He would show glimpses of his tremendous potential and look like a dominant center for stretches, and then completely disappear on the court, showcase his immaturity or suffer another injury.
The seven-footer was a source of both pride and frustration for Los Angeles fans, but finally, last season, his play on the court matched his physical gifts.
Fully healthy for the first time in years, Bynum cut down on foul trouble and was able to stay on the court and make a major impact for the Lakers.
He averaged 18.7 points, 11.8 rebounds, 1.4 assists and 1.9 blocks per game while shooting 55.8 percent from the field last season, numbers that easily cemented him as a top three center in this league.
He became the Western Conference's starting All-Star center and appears poised to fill that role for a long time to come.
However, despite his breakout campaign, there is still talk of the Lakers dealing Andrew Bynum this offseason. With Dwight Howard's tenure in Orlando likely over and the Nets possessing little cap space, L.A. has again emerged as a potential landing spot for the three-time Defensive Player of the Year, but while Howard is undoubtedly a great player, the team simply must roll the dice with Bynum.
He's been in the league for seven years, so it's easy to forget that Bynum is still only 24. Sure, he has dealt with more than his share of injuries, but his performance last season and in the playoffs proves that his knee troubles have not slowed down his game or reduced his effectiveness.
As a scorer, Bynum is actually much more polished than Dwight Howard. He has a solid set of low-post moves and can score with his back to the basket easily. He does not rely merely on overpowering his opponent, and has even shown that he can hit a mid-range shot when necessary.
Though he shouldn't be taking threes, Bynum is a decent shooter and can actually capitalize on how often he ends up on the free-throw line. He shot 69.2 percent from the charity stripe in the regular season, and upped that to 78.3 percent in the postseason.
With Steve Nash now in tow, Bynum should be an even better scoring option. He is absolutely unstoppable rolling to the basket and has never played with an elite point guard who can maximize his effectiveness and get him the ball in his spots. There is no reason to think Bynum won't be averaging 20+ points per game in 2012-2013.
Defensively, he is a nightmare purely because of his frame and his strength. It is nearly impossible to bully Bynum on the block and he has improved as a shot blocker throughout his career.
The Lakers were a tough defensive team last season, and Bynum was their anchor in the paint. He proved to be an effective help defender and absolutely dominated in the playoffs, blocking 3.1 shots per contest.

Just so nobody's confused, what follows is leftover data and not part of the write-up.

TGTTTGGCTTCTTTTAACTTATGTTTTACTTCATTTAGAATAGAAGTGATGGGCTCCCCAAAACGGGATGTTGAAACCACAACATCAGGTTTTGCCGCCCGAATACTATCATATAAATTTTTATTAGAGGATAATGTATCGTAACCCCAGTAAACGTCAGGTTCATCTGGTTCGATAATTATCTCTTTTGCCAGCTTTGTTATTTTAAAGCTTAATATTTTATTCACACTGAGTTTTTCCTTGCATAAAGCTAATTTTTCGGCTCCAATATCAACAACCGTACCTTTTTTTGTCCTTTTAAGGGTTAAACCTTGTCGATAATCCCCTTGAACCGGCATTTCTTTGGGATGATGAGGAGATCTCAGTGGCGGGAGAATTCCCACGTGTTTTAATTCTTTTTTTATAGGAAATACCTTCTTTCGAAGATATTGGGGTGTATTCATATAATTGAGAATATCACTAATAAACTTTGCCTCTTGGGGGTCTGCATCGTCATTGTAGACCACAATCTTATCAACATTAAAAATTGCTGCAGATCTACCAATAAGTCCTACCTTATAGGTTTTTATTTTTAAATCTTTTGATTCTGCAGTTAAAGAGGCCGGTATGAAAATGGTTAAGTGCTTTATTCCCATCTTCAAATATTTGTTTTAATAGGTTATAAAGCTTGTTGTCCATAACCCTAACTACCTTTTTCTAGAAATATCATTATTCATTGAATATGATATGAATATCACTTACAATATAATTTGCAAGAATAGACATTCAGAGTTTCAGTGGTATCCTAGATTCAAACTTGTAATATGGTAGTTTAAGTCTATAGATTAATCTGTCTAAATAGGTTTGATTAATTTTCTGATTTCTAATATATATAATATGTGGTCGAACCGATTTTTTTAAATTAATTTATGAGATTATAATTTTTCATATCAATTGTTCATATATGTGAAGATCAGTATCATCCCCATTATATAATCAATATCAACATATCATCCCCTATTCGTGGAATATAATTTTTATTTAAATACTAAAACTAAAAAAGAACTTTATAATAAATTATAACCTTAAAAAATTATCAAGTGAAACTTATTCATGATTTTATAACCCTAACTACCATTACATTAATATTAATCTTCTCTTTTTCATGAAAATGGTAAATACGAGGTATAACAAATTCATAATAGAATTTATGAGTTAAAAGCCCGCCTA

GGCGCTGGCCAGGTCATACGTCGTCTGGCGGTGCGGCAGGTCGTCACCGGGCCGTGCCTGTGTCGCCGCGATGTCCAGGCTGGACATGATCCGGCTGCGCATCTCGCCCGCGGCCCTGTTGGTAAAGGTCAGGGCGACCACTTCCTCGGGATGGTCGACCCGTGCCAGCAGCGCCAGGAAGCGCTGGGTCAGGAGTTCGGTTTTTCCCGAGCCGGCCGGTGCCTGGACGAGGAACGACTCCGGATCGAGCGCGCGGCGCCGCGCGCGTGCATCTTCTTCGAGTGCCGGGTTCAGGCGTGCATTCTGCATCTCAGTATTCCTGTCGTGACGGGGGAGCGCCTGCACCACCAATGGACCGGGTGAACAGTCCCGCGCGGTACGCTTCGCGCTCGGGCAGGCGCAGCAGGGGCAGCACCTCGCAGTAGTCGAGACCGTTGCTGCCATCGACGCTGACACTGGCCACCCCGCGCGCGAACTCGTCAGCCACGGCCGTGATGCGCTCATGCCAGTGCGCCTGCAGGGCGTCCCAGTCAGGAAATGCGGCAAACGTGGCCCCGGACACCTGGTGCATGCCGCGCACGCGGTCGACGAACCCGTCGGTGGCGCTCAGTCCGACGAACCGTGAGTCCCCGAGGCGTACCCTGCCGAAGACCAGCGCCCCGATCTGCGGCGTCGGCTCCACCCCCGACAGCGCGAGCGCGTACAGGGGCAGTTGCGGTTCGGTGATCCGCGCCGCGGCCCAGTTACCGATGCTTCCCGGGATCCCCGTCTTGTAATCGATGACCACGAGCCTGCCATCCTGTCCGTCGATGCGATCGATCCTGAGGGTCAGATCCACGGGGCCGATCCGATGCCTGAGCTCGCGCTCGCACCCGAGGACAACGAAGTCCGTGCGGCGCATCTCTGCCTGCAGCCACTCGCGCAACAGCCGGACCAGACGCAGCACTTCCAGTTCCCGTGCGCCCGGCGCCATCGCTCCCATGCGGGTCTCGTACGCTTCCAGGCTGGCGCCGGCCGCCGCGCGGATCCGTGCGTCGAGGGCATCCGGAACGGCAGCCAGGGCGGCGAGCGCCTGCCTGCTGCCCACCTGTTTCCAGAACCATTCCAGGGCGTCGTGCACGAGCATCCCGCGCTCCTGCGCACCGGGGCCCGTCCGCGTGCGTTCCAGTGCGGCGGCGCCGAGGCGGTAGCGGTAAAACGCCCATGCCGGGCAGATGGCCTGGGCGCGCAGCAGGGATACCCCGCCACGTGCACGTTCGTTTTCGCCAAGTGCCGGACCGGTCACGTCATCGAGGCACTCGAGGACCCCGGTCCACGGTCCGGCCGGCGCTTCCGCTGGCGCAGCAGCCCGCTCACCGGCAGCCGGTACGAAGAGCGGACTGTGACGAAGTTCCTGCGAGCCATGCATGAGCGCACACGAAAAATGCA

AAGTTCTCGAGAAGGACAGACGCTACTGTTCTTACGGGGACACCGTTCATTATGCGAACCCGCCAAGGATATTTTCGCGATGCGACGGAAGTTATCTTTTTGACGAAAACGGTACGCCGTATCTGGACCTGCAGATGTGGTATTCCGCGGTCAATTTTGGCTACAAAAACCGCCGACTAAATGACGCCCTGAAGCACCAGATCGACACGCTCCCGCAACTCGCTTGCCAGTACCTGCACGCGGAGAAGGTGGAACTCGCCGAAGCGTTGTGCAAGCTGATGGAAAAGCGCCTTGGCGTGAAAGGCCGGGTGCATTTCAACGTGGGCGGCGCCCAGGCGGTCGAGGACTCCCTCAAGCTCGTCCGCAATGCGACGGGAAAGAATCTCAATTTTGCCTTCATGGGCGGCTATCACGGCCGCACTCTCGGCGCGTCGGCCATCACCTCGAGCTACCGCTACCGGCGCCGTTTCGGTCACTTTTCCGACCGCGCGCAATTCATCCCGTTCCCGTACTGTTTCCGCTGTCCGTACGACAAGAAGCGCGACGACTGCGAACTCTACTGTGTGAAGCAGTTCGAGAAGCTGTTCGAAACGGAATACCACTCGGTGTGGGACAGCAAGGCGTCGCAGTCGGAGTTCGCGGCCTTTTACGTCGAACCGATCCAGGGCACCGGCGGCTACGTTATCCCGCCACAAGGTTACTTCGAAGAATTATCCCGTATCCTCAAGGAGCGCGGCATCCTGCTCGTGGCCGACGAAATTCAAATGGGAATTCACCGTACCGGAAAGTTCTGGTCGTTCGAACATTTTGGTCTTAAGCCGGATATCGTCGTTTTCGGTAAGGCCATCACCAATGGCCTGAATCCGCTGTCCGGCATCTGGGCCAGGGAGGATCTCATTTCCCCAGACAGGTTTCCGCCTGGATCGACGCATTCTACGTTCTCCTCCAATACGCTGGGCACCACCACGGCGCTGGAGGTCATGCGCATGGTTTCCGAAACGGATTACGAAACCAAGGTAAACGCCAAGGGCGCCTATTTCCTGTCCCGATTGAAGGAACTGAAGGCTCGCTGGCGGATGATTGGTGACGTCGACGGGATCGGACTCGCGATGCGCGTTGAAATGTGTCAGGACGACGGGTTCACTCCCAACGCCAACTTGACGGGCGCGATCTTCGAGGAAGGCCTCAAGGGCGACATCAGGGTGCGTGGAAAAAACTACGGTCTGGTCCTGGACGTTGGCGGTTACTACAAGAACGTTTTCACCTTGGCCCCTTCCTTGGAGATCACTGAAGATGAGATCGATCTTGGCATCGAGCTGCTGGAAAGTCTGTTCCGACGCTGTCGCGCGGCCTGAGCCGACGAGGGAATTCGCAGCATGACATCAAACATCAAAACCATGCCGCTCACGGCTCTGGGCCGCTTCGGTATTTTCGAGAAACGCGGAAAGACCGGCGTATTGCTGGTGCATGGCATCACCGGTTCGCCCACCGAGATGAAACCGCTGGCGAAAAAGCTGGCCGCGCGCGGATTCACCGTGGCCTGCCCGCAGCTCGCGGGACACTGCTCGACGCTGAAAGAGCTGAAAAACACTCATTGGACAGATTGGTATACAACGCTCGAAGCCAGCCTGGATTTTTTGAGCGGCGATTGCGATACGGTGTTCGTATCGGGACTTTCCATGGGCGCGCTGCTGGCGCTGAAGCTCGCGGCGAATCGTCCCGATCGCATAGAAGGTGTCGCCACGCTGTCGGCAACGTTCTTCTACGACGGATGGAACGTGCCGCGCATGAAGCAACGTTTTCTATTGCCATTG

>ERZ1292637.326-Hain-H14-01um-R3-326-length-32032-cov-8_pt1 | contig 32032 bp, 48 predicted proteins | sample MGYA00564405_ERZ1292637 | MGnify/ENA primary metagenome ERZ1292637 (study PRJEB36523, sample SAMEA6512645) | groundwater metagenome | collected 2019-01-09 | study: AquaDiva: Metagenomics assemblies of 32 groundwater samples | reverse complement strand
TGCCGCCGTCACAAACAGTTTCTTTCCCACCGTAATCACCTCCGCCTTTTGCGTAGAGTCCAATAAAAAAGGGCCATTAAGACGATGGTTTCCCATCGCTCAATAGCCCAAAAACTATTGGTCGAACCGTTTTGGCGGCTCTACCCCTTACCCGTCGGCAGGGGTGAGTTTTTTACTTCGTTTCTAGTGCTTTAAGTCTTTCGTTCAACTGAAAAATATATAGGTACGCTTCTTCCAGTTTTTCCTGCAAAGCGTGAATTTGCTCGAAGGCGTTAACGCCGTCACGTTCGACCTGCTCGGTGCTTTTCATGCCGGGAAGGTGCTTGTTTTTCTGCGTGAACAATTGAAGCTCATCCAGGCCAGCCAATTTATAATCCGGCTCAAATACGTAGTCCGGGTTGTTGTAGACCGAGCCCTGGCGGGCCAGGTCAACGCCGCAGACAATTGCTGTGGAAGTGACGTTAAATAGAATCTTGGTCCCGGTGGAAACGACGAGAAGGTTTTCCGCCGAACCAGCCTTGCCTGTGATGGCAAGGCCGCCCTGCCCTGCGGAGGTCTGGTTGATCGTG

He still needs to work on reacting to double teams, but Bynum is improving as a passer and if he can continue to develop this aspect of his game, he could be practically impossible to guard.
The main knock on Bynum has been his maturity, but with the exception of an incident or two last season, he showed some nice growth last season. Even if he occasionally has a mental lapse, it is hard to argue someone like Howard is more mature with his constant flip-flopping and trade demands.
Los Angeles is an older team and Bynum is one of the few young pieces they actually have; he is a free agent next summer and will garner some serious offers on the open market. The Lakers hold a serious advantage in signing him over other teams because they hold his Bird Rights and can offer him a more lucrative deal than anyone else.
Another thing to consider is that Bynum simply loves playing in L.A. Howard has shown no interest in staying with the Lakers should he be traded, but Bynum could be the team's dominant big man for the next decade.
It is simply too big of a risk to bring in a player who could bolt after next season when they can retain Bynum, who has shown a love for the city and the culture of Los Angeles Lakers basketball.
It would undoubtedly be tempting for Mitch Kupchak and the Lakers' front office to field offers for Bynum, but considering that he has not yet reached his prime and has proven to be an absolute beast in the paint, the team must keep Andrew Bynum with the team at all costs.
Sure, there is the possibility he tweaks his knee or makes another knucklehead decision, but Bynum has the physical tools and skills to be the league's top center, and dealing him would be a very shortsighted move by Los Angeles.
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